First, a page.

[e2e] tcp connection timeout

Ted Faber faber at ISI.EDU
Mon Mar 6 11:08:09 PST 2006

On Sat, Mar 04, 2006 at 06:13:02PM -0500, Saikat Guha wrote:
> On Sat, 2006-03-04 at 11:37 -0500, Ethan Blanton wrote:
> > there's no reason HTTP *couldn't* be implemented at the transport
> > layer, or SMTP, or ssh, so clearly keepalives (or whatever feature)
> > could be done at the transport layer -- it just wouldn't be a good
> > idea to do so.
> What makes it a "good idea" to implement something at the transport
> level or application level?

In the case of keepalives, the issue is that transport-level keepalive
packets are rarely what an application needs; one usually needs
application-level keepalives.  Sometimes you can make a thin app layer
that's just TCP, but lets ignore that for the moment.

It's rarely valuable to know that the transport connection is up.  What
you want to know is if the other end of the application (web server,
TCP-NFS server, realplayer streamer) is still talking to you.  A
deadlocked web server still ACKs TCP segments.  A working
TCP connection is necessary but not sufficient, so you need an
application keepalive.  End-to-end 101.

As with other implementation at lower layers, everyone believes that you
can implement the keepalive function lower.  The questions you mentioned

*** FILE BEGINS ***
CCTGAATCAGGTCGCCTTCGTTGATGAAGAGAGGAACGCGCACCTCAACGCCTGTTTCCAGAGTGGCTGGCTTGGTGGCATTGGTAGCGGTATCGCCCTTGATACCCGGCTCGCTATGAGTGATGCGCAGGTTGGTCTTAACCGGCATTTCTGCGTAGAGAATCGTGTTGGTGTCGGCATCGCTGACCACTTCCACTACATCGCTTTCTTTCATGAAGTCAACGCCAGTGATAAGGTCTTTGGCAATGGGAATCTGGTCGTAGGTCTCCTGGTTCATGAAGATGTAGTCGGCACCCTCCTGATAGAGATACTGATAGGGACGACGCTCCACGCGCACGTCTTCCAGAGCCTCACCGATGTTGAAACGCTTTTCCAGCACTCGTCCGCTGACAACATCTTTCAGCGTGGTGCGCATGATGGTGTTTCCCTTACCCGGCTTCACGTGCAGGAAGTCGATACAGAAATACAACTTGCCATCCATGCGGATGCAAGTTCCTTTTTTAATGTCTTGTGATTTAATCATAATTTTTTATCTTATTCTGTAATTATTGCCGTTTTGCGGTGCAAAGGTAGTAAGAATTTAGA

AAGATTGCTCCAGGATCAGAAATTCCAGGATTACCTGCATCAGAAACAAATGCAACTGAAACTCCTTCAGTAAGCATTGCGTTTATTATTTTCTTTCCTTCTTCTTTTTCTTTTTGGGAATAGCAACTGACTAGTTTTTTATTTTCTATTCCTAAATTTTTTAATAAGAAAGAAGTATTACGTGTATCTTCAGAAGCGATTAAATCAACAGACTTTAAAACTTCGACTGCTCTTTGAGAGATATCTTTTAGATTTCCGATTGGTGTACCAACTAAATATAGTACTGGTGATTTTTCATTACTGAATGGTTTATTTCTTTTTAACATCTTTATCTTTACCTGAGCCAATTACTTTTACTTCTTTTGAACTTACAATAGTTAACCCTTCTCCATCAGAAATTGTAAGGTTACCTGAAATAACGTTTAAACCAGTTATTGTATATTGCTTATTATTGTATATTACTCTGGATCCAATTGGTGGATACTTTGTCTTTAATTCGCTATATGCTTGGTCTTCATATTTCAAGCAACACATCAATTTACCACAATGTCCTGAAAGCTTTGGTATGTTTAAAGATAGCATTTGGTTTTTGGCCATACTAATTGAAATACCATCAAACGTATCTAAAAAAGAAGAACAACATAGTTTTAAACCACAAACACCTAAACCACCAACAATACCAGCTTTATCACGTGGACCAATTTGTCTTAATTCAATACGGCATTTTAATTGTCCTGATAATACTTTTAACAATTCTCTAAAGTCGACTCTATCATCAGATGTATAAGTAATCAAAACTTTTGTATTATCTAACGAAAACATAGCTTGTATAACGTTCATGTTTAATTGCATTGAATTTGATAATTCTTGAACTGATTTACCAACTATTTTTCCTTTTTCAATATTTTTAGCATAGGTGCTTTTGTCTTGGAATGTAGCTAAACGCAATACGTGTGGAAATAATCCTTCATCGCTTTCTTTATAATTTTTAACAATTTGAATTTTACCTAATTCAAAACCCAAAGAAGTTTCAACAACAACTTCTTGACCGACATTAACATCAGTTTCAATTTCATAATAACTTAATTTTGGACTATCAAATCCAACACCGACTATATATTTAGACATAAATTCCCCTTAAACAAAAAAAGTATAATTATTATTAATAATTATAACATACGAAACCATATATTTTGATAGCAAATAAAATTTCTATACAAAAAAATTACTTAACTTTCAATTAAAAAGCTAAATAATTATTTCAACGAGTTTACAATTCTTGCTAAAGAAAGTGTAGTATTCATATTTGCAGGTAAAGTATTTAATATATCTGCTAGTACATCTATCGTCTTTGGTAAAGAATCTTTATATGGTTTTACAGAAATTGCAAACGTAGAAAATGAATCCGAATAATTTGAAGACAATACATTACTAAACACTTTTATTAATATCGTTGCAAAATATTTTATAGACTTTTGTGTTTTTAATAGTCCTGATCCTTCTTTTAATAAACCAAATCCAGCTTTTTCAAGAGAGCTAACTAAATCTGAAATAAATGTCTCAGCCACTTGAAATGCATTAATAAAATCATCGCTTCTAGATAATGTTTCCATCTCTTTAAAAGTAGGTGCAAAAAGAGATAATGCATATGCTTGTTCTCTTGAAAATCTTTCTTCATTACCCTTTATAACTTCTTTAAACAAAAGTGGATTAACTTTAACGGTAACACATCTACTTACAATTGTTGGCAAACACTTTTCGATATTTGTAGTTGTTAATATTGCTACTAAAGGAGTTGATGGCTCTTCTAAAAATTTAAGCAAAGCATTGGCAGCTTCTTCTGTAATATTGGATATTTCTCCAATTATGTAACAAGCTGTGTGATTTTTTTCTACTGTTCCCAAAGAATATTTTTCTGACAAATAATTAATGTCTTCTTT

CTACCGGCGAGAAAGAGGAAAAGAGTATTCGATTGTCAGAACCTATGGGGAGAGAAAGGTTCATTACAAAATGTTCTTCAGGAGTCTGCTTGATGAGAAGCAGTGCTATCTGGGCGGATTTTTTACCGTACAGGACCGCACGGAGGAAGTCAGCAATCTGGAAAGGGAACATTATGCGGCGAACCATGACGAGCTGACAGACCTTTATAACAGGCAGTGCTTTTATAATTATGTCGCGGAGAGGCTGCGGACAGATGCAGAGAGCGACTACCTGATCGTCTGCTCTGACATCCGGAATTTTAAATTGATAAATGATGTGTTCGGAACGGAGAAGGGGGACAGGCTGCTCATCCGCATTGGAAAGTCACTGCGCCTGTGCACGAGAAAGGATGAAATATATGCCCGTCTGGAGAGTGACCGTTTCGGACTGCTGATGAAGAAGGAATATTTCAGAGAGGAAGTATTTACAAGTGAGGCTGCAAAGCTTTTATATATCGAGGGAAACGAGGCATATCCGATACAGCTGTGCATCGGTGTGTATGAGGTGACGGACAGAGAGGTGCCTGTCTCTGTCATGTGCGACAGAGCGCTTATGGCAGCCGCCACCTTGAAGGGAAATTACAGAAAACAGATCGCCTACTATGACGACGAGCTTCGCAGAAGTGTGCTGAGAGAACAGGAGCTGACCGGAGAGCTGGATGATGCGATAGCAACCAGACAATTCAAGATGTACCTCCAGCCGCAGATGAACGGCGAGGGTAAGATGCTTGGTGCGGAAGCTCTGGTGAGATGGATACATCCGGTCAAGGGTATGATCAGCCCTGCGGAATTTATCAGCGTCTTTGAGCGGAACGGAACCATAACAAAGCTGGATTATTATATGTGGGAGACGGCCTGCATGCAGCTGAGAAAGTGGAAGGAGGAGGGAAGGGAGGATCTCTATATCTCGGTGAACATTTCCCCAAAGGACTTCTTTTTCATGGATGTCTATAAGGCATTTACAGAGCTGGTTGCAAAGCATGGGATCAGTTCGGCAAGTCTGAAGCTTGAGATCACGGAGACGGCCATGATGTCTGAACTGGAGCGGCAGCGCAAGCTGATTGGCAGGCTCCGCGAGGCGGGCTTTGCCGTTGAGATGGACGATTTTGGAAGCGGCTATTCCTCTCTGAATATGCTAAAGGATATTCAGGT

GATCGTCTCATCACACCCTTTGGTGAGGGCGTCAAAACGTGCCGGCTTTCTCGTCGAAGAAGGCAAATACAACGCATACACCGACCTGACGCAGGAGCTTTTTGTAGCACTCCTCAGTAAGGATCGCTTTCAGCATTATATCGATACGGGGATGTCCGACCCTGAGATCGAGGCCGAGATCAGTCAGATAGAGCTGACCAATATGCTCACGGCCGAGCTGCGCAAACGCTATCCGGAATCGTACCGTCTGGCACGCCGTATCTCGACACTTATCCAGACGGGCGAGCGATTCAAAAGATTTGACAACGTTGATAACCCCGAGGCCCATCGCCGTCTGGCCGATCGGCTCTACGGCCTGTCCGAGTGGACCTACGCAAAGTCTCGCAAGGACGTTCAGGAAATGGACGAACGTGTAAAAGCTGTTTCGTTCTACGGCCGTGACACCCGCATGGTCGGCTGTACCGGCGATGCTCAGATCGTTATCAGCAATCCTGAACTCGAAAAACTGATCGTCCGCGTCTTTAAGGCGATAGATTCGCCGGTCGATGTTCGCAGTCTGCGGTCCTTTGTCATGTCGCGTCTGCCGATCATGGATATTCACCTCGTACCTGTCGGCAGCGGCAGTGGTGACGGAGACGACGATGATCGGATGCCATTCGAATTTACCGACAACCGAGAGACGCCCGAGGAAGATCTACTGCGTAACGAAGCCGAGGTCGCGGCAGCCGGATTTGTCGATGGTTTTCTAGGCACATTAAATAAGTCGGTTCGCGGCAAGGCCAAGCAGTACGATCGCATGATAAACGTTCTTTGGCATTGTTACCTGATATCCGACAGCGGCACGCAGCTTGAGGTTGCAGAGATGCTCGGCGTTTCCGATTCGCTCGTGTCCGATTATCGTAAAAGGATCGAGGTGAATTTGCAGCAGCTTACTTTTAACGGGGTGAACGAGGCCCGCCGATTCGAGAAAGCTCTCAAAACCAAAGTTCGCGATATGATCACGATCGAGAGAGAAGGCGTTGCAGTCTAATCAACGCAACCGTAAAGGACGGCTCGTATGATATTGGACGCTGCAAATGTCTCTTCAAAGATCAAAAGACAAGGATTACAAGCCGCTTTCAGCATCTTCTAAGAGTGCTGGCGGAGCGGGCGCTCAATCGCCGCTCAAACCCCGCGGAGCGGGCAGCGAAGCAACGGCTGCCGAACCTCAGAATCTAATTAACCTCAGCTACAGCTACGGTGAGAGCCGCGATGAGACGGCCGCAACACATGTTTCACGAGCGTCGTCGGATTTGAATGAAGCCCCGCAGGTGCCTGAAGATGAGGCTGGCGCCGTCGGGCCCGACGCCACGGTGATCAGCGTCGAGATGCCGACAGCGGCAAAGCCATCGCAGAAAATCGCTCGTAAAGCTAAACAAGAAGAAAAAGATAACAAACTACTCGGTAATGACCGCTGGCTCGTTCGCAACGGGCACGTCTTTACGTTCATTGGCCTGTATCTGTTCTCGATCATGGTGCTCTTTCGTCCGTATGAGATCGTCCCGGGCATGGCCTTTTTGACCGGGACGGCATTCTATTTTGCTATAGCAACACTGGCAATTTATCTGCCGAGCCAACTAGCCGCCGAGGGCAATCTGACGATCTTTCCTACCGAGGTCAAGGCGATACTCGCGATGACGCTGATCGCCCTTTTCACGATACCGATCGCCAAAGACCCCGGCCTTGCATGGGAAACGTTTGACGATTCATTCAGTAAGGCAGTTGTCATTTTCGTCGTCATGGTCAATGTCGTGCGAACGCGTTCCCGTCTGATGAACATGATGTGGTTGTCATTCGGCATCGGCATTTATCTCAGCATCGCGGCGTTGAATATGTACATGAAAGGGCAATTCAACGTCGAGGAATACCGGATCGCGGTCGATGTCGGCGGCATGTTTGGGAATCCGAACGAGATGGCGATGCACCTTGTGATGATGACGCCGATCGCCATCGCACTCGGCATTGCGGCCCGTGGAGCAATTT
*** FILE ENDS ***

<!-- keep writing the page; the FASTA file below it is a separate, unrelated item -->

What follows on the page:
are close to the right ones, but I assert that they include:

	How much does it help?
	How much does it hurt?

I think the first answer is "not much".  If your app is properly
designed, a keepalive at the app layer tells you what you wanted to
know.  TCP timeouts will also tell you that the app connection has
failed, but the absence of a TCP timeout is not conclusive.  A false
positive (TCP checking the connection when the app doesn't care) is
actually harmful.  One advantage is that applications (mis)designed
without a keepalive can use TCP keepalives, but a locked-up application
remains undetectable.

How much it hurts is pretty much the design issue.  There's extra
configuration work to be done for apps to set TCP keepalive parameters
(and if you can't at least turn them off, they're in the way of
applications with long idle connections) and for putting the code into
the stack.  The code is a wash - setting params is going to happen; the
timeout code can be in the stack or a library - but you've put another
thing into TCP to interact with everything else that's in TCP.

IMHO, adding timeouts is a long run for a short slide.  Applications
that actually care have to add the keepalive functionality anyway.  The
vague assurance of a TCP keepalive is insufficient reason to add

Generally lower level functionality that gets added in the face on an
end-to-end argument that it's unnecessary is a performance hack, ahem,
sorry, enhancement, but keepalives are a matter of correctness.  Not
much help at lower levels than you need the assurance.  Knowing the
phone's connected while the person you're talking to is out cold doesn't
help enough.

Now, I'm obviously wrong, because the option exists, but there's an
argument against them and it has nothing to do with tradition or old OS
v. network designer disagreements.

Ted Faber
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